Young Farmers Save Historic Farm
by Sophie Hopkins
Ben and Charlotte are two young Shropshire farmers who have taken on their family heritage and joined with national supporters to save their pioneering farm. They’re selling shares in Fordhall Farm, a unique place established by their dad. Their hope is that they can save it from the developer’s clutches.
Their late father, Arthur Hollins, was one of few farmers who remained organic after the Second World War, over 60 years ago. He spent his life researching soil fertility and created a national recognition for Fordhall Farm when he pioneered yoghurt production in this country.
The Fordhall Community Group and the Community Farm Land Trust Project (CFLT), have launched a new form of community ownership structure and they are determined to secure Fordhall Farm and shape it into an educational facility promoting healthy living and sustainable farming techniques.
“This cutting edge project will ensure that young farmers – and their communities – can gain permanently affordable access to farms. Many have the skills and motivation but little capital. At the same time, the demand for good locally grown food increases and people want to re-connect with local farms and build sustainable rural communities.” says Greg Pilley, Project Leader of CFLT, and a national expert on local food and Community Supported Agriculture.
With the ever-increasing distance between food production and consumers, Ben and Charlotte Hollins, aged only 21 and 23, say “Fordhall Farm offers the perfect opportunity to reaffirm the relationship between the landscape and the way it shapes the lives of those who populate it”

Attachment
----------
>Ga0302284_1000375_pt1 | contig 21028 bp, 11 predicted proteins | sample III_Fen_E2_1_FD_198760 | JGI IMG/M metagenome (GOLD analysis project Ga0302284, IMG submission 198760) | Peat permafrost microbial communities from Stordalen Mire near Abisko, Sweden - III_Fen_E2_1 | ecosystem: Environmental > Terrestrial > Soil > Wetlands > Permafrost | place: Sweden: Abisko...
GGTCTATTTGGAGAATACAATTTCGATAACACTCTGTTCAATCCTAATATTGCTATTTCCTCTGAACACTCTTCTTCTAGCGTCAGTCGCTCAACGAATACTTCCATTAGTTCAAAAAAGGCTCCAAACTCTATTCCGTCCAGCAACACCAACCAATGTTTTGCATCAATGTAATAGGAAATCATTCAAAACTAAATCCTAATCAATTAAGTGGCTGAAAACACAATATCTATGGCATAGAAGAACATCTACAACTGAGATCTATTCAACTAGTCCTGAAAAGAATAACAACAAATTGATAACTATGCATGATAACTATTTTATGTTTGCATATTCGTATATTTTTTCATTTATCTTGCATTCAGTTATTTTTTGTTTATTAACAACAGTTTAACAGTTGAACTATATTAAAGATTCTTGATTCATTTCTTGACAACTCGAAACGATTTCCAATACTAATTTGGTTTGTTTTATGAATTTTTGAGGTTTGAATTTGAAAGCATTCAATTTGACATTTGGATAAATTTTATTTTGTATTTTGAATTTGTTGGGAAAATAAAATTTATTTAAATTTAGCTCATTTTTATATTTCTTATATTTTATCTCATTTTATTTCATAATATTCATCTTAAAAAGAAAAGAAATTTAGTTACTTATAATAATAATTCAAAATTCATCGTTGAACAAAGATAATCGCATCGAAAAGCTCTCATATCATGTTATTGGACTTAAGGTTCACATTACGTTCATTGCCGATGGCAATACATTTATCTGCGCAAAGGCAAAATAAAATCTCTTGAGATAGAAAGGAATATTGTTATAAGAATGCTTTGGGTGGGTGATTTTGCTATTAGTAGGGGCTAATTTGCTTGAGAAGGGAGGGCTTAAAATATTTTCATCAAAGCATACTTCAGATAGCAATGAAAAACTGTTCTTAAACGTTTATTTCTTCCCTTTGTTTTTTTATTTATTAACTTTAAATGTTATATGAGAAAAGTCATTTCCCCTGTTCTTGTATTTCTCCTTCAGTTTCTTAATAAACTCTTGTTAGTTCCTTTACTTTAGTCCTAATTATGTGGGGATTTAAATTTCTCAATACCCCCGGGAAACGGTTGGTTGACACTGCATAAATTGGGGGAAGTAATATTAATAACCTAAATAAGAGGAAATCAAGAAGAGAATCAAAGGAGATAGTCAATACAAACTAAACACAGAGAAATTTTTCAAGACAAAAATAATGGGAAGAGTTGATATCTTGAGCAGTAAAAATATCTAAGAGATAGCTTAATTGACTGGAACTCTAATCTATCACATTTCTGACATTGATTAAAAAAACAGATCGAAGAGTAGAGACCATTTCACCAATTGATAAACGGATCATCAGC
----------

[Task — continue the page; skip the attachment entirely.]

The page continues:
The not-for-profit Community Owned Land Trust has taken the initiative and is selling shares of the farm to those who wish to support all that Fordhall represents, such as buying local food, sustainability, organics, healthy living, and life long learning. Although the shares are non-profit making, by investing in Fordhall Farm, members are making their opinions heard and people are sitting up and taking notice.
Charlotte said: “The potential of this farm is unbounded and the vitality of all those involves gives the project so much energy. Fordhall is open to everyone’s help and we believe that by them getting involved people will realise the importance of the issues that Fordhall Farm, through its decades of organic farming, advocates”.
As the average age of farmers is increasing (55+), The Fordhall Initiative has created a stir – the three leaders in this group are all under the age of 24 but are ploughing forward with pure determination and courage.
Shares will be on sale from 28th September following their campaign launch in Market Drayton. Further details are available at www.fordhallorganicfarm.co.uk. Take advantage of this inspiring motion and support the future of farming.